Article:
Coastal architecture project management poses challenges, presents opportunities amidst evolving industry

Alcorn & Benton Architects | Paul Benton

Expert architecture project management requires both cooperation and anticipation on the part of the architect.

By Paul Benton

As noted in previous columns, coastal architecture poses a host of challenges; and as modern technology and industry regulations become ever more complicated, so too does the approach to architecture project management. When developing along California’s stunning yet environmentally sensitive and oftentimes controversial coastline, architects and contractors are required to cooperate with the state’s Coastal Commission – the result of which often creates a veritable project within a project. Therefore, it has become essential for architects to design a project twice: once for the Coastal Commission and the community standards, taking into account issues related to height, view access, parking and building area, and then again for the building codes, with a heightened focus on landscaping and irrigation, water conservation, disabled access, air conditioning and energy use. Finally, there are the conventional considerations involving structural support, fire safety, drainage and utility connections – all of which contribute to a complex web that can nevertheless pose surprising opportunities in the hands of a skilled architect and development professional.

When viewed as an opportunity as opposed to a roadblock, the necessity for dual project planning stages actually sets the stage for enhanced innovation and efficiency on the part of the architect. Despite the added elements involved in the design of each building, a two-stage process actually makes it easier to prioritize design and construction activities and significantly reduce the time required to complete a new home or commercial structure. An experienced architect will come to anticipate how one decision can create new pitfalls and demands, and to either determine a way around those hurdles or figure out how to overcome the problem without prompting additional setbacks.

Cooperation, coordination, and creativity: the keys to successful and efficient coastal development

One of the most important elements of the project management process comes at the point when the architect passes control of the project to the contractor – and the ideas inherent in the project design are translated into reality. At this juncture, even something as simple as the sequence and coordination of trade work can be extremely important to the ultimate efficiency and success of the project – and thus the architect’s skill in drawing up and organizing the steps of the project fall under intense scrutiny. It is critical that architects design not only for the unique site, but also to suit the needs of the owner and the specialties of the contractor in mind — and that they continue to follow-through all the way to construction. At the La Jolla architecture firm of Alcorn & Benton Architects, we take pride in our ability to anticipate the complexities of project regulations, permits and planning; and we work hard to optimize the smooth operation of each and every project we undertake, from the moment of design inception to completion. Coastal Commission regulations and contemporary building codes may seem daunting; but in the hands of a well-seasoned architect, they present a genuine opportunity for unprecedented excellence – and for a structure that will stand the test of time while carrying us into the future with hallmarks of sustainability, sound design and awareness and respect for our environment. To learn more or see examples of past projects, visit Alcorn & Benton Architects online:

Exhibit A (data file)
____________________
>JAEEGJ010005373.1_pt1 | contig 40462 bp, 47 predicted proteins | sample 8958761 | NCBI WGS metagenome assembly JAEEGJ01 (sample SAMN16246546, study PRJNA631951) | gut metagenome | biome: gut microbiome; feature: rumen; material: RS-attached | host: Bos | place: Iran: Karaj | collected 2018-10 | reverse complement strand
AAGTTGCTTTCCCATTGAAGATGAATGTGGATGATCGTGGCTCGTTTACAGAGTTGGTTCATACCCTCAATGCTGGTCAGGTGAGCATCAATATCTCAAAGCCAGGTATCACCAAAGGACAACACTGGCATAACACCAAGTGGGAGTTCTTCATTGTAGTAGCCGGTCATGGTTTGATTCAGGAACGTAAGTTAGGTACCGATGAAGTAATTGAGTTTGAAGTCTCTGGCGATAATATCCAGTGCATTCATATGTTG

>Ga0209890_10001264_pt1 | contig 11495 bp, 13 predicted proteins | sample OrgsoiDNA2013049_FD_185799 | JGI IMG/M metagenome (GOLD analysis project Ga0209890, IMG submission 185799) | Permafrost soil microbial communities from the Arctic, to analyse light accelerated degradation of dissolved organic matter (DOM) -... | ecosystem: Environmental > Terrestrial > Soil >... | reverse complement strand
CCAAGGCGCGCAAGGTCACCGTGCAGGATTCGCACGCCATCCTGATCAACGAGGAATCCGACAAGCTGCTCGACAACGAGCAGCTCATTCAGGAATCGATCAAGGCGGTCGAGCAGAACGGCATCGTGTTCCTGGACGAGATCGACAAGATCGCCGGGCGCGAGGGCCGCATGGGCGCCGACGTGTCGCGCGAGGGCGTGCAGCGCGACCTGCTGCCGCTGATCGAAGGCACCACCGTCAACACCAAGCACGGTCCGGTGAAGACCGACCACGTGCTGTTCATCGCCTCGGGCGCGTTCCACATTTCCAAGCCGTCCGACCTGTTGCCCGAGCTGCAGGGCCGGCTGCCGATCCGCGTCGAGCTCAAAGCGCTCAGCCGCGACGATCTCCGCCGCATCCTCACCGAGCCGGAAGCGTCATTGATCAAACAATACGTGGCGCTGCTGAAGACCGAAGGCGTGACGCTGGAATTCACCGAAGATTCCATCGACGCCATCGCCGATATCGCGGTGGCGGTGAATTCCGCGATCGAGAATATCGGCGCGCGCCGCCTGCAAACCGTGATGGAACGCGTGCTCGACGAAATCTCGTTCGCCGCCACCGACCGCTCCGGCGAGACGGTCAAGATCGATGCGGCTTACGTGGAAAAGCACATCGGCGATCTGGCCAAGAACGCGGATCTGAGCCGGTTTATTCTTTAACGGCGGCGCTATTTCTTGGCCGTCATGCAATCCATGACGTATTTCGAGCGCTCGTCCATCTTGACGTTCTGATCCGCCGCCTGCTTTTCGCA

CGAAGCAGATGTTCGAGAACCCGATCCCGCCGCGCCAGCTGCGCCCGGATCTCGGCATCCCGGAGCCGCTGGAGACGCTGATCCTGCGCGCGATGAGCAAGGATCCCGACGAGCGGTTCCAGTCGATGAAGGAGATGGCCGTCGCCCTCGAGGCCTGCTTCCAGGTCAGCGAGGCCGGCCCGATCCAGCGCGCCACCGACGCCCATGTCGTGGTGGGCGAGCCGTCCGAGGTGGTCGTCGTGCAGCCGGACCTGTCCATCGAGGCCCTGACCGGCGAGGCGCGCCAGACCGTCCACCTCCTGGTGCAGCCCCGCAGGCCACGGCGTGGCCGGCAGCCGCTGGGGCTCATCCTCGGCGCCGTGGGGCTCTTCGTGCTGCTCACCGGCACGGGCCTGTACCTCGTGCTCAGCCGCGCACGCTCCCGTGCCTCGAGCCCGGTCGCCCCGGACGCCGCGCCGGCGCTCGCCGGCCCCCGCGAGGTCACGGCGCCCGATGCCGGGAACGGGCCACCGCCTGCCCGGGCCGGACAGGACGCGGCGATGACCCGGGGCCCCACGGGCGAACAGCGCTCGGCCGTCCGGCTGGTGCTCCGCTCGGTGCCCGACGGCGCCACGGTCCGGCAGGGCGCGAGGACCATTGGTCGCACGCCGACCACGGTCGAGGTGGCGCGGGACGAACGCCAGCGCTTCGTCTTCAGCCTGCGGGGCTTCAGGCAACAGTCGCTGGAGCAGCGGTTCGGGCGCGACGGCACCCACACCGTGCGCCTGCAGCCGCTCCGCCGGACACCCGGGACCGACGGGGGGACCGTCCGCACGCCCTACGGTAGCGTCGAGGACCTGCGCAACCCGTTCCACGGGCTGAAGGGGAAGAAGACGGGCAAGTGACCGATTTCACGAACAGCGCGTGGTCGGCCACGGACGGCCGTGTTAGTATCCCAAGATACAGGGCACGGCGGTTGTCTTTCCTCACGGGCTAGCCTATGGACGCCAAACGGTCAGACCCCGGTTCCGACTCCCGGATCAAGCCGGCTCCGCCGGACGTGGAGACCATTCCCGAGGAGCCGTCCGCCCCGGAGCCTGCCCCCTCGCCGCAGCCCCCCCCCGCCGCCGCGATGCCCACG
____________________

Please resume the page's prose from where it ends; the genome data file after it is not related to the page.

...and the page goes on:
Paul Benton is a principal of Alcorn & Benton Architects, on Girard Avenue in La Jolla.

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  3. California hillside development: converting challenge into creative opportunity
  4. San Diego’s public spaces offer scenic views, year-round destinations for locals and visitors alike
  5. Balanced design and sustainable energy solutions lend protection against erratic temperatures

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Posted by Social Media Staff on Jan 18, 2012. Filed under Columns, Paul Benton, Sponsored Columns. You can follow any responses to this entry through the RSS 2.0. You can leave a response or trackback to this entry

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